By Jay Fidell
This week ThinkTech is working on an OC16 movie about the Hawaii Youth Symphony. It’ll play on OC16 this Sunday at 10:30 p.m. Check it out, and listen to the music. You’ll be able to tell what a treat it was to meet the people at HYS, particularly in these dark days when we don’t actually have an adult symphony orchestra. I love my ThinkTech job meeting people like this.
The people running HYS are inspired. They include Henry Miyamura, 50 years teaching kids music, a living treasure for Hawaii. Selena Ching, executive director and social worker camp counselor person who brings them together. We spoke with Tom Bingham, academician and HYS vice president, and husband of Ruth Bingham, my favorite opera reviewer.
We called Sheryl Shohet, talented violinist who tutors young musicians in HYS. And Mike Foumai, a prodigy composer alumnus of HYS now in music graduate school on the mainland. And we enjoyed talking with Dave Masunaga, alumnus and Iolani mathematics teacher, who regularly plays in orchestras around the state. All brilliant, dedicated and fun to interview.
These are the kind of supporters that make HYS great. We spoke to attorney Ken Robbins too. He’s a long-time patron of the arts and the leader of the Symphony Exploratory Committee that hopes to resurrect the Honolulu Symphony. He’s also a big supporter of HYS. He understands the connection between the two and how the symphony must be a model for the kids in HYS.
Classical and symphonic music is so important to our community. If you listen, you can hear it breathe and resonate all around you. It’s the music you can touch, the music you can never forget, the music that lives in you. There were some great composers in the day that classical music was written. And if there’s any question whether these kids favor that music, they do.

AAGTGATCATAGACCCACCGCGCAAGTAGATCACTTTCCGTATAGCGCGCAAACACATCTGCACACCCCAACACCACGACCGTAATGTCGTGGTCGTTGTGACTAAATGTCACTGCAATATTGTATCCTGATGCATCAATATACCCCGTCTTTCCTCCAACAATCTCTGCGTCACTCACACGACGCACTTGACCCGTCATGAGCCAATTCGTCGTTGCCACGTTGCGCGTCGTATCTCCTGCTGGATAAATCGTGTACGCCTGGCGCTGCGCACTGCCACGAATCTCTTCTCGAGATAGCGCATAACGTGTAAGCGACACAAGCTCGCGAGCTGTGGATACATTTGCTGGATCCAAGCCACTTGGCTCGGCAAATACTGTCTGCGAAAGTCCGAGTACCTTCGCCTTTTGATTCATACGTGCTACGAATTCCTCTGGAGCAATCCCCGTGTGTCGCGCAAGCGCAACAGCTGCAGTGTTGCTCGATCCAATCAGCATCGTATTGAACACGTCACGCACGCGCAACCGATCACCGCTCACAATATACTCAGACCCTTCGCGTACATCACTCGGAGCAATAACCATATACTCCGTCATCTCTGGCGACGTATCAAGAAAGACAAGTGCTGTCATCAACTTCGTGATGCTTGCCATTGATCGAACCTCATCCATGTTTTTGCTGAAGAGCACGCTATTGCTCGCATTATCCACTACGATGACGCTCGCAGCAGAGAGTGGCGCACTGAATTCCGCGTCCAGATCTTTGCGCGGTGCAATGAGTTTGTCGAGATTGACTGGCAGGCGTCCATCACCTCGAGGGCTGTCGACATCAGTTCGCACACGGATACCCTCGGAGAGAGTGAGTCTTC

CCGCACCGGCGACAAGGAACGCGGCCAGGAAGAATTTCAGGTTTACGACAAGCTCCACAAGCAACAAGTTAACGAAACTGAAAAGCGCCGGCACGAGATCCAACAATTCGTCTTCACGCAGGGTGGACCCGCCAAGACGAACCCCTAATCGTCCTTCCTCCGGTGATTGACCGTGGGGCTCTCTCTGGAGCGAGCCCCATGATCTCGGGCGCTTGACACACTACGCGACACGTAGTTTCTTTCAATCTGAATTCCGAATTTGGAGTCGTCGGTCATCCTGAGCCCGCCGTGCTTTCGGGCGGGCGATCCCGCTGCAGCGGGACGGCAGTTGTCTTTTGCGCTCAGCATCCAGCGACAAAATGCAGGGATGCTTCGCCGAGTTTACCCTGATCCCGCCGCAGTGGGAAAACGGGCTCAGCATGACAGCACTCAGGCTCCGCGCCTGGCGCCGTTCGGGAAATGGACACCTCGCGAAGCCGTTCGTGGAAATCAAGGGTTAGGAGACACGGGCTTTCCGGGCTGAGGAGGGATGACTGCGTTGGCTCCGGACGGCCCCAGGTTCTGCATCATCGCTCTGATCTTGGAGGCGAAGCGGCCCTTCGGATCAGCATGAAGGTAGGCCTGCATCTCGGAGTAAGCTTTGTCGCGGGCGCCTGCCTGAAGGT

If there’s any question whether they love Henry Miyamura, they do. Henry and his music help them play great music together, as a team, as one. Not everyone can experience that. It helps them define their lives and careers. It helps them find themselves for school and for the long haul. Many will go on to a career in music. Those who don’t will always be connected to it.
To have a symphony for kids in our community is not only useful and entertaining, it’s critical to the self-awareness of that community. We have to teach our kids music. We have to build in them the discipline and teamwork of an orchestra. They are a team today, but will be friends forever. What greater gift to them and what greater gift to us is their music.
On April 10th, HYS will play a concert at Blaisdell. It’s an important concert. It includes music composed by Mike Foumai. It raises money for Japan. This is the kind of concert that brings us all together. In it, you’ll feel the heartbeat of our kids and community, and you’ll feel good.
HYS is a statement of excellence, of the kind of passion, purity and promise only kids can feel. It gives us the gift and raises us up beyond the daily grind. Come and you’ll see what I mean. And if you can’t attend this concert, then attend the ones to follow. In any event, generously support HYS and for that matter the Honolulu Symphony as and when it’s resurrected.
You could do it for them, but don’t. Do it for yourself.